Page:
IMAGE DESCRIPTION: A keyboard with a key that says online. The Recover College logo (bottom left) and the ME Association logo (bottom right)

Update: The ‘Recovery College’ withdraws outdated information on ME/CFS

Update: 03 August: The website page containing the outdated information about ME/CFS (see letter below) appears to have been withdrawn. We are waiting to hear from the ‘Recovery College' and will share any communication once we do.

On 02 August, the ME Association wrote to request a rewrite of the ‘Recovery College's' online educational material in light of the 2021 NICE Clinical Guideline on ME/CFS.

Dear Recovery College,

Re: online educational information and advice on ME/CFS

As it is now 9 months since publication of the new NICE guideline on ME/CFS, the ME Association is reviewing the content of all sources of NHS information and advice on ME/CFS to check that this is consistent with the information and recommendations in the new guideline.

Having gone through the information and advice on your website, which was presumably produced before the new guideline appeared in October 2021, it requires urgent replacement – as it contains a number of statements that are inaccurate, out of date and even potentially harmful (i.e. stating that GET is a treatment for ME/CFS when the new NICE guideline states that GET should not be offered to people with ME/CFS).

Rather than going through all the information and advice that needs updating I will highlight key areas where changes need to be made:

ME/CFS

The new NICE guideline now refers to ME/CFS (rather than CFS/ME) and describes ME/CFS as a complex, chronic medical condition affecting multiple organ systems with a pathophysiology that is still being investigated.

The guideline committee (I was a member) did not find any evidence to indicate that ME/CFS could be caused by mental health problems (depression, anxiety).

ME/CFS also affects children and young people – where it is one of the commonest causes of long term sickness absence from school.

SYMPTOMS

The new NICE guideline sets out a list of four core diagnostic symptoms which are based on the Institute on Medicine diagnostic criteria – along with a list of other common symptoms.

This should be reflected in the information on symptoms that you provide.

The NICE guideline does not use the term ‘extreme tiredness' – as this is not a good description of the activity induced fatigue that occurs in ME/CFS and is strongly disliked by the ME patient community.

DIAGNOSIS

This should be based on the above four core symptoms along with a comprehensive clinical assessment to exclude other conditions which can cause ME/CFS like symptoms.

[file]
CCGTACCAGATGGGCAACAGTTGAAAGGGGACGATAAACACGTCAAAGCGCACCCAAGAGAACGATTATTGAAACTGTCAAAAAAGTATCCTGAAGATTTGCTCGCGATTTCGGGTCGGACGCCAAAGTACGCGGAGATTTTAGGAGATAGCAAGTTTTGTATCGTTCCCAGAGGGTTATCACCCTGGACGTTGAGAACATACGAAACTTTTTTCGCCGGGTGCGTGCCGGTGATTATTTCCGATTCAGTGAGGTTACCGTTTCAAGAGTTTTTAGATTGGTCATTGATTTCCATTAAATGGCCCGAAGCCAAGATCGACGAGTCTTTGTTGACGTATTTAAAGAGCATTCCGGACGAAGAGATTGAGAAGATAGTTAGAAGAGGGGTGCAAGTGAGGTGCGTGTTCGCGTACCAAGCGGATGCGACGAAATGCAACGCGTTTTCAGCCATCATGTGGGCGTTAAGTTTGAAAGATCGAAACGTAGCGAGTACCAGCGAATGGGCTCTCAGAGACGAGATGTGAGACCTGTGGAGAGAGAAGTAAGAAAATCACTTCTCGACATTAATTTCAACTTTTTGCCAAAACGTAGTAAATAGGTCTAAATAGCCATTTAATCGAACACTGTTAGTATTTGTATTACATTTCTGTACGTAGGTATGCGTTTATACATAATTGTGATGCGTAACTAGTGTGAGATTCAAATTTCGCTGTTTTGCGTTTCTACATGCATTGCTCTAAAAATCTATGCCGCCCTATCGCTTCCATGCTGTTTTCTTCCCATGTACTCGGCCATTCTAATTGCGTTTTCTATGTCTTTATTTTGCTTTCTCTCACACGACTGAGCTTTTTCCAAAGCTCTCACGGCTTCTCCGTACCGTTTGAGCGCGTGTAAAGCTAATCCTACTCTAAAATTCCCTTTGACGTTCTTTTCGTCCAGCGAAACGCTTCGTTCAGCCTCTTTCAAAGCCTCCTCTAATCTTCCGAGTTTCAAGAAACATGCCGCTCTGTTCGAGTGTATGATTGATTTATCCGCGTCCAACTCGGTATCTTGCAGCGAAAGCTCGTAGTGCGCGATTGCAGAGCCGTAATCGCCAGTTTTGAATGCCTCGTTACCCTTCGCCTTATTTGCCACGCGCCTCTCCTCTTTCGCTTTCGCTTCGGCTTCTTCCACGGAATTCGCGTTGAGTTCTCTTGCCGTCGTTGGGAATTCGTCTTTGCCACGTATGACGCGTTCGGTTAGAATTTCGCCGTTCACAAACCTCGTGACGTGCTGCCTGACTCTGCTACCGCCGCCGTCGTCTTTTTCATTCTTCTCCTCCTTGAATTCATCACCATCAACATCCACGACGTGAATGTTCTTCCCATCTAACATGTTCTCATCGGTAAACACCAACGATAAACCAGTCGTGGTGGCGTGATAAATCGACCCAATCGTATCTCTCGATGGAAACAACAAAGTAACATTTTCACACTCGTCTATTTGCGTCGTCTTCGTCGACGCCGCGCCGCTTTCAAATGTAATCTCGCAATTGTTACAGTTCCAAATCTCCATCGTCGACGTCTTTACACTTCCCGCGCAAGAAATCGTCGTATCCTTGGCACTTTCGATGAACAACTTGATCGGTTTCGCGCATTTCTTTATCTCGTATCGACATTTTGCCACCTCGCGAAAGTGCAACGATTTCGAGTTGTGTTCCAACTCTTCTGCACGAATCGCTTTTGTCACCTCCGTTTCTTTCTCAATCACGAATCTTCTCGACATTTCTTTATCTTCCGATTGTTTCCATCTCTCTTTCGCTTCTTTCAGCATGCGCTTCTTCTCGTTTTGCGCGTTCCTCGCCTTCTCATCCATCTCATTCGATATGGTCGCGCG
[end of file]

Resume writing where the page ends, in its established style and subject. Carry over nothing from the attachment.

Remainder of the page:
This assessment should include a number of baseline investigations (all listed by NICE). Baseline blood tests are not an optional extra.

Once a diagnosis has been confirmed in primary care, normally 3 months from the onset of symptoms, people with ME/CFS (adults and children) should then be referred to a specialist service and team where the diagnosis can be confirmed (as there is a high rate of misdiagnosis in primary care) and an individual management and care plan agreed.

MANAGEMENT

As there is no treatment for the underlying condition, management is a preferable term to treatment.

The key aspects of ME/CFS management are activity and energy management (ie pacing) along with symptom control (ie for pain, nausea, sleep, dysautonomia etc).

The use of CBT has been downgraded in the new guideline to a possible option for helping people cope with the illness.

GET should no longer be offered or provided. The guideline committee concluded that the evidence for efficacy for GET was very weak. There was also substantial evidence of harm.

The new guideline pays special attention to care and management of children and people with severe and very severe ME/CFS. This should be reflected in your information – which makes no reference to severe and very severe ME/CFS, or to children with ME/CFS.

PROGNOSIS

Most people with ME/CFS tend to stabilise (with fluctuations) at a significantly lower level of physical and mental functioning.

Full and sustained recovery is, sadly, unusual in adults but is more common in children and young people.

Around 25% become severely or very severely affected.

We would be grateful if you could let us know what action will now be taken.

The MEA is always happy to help with making education information on ME/CFS accurate and helpful.

Kind regards

REFERENCES

NICE guideline on ME/CFS

The MEA summary of NICE guideline


Dr Charles Shepherd
Trustee and Honorary Medical Adviser
(Member of The NICE Guideline Committee on ME/CFS (2019 – 2021) and The DHSC Research Working Group (2022-23)

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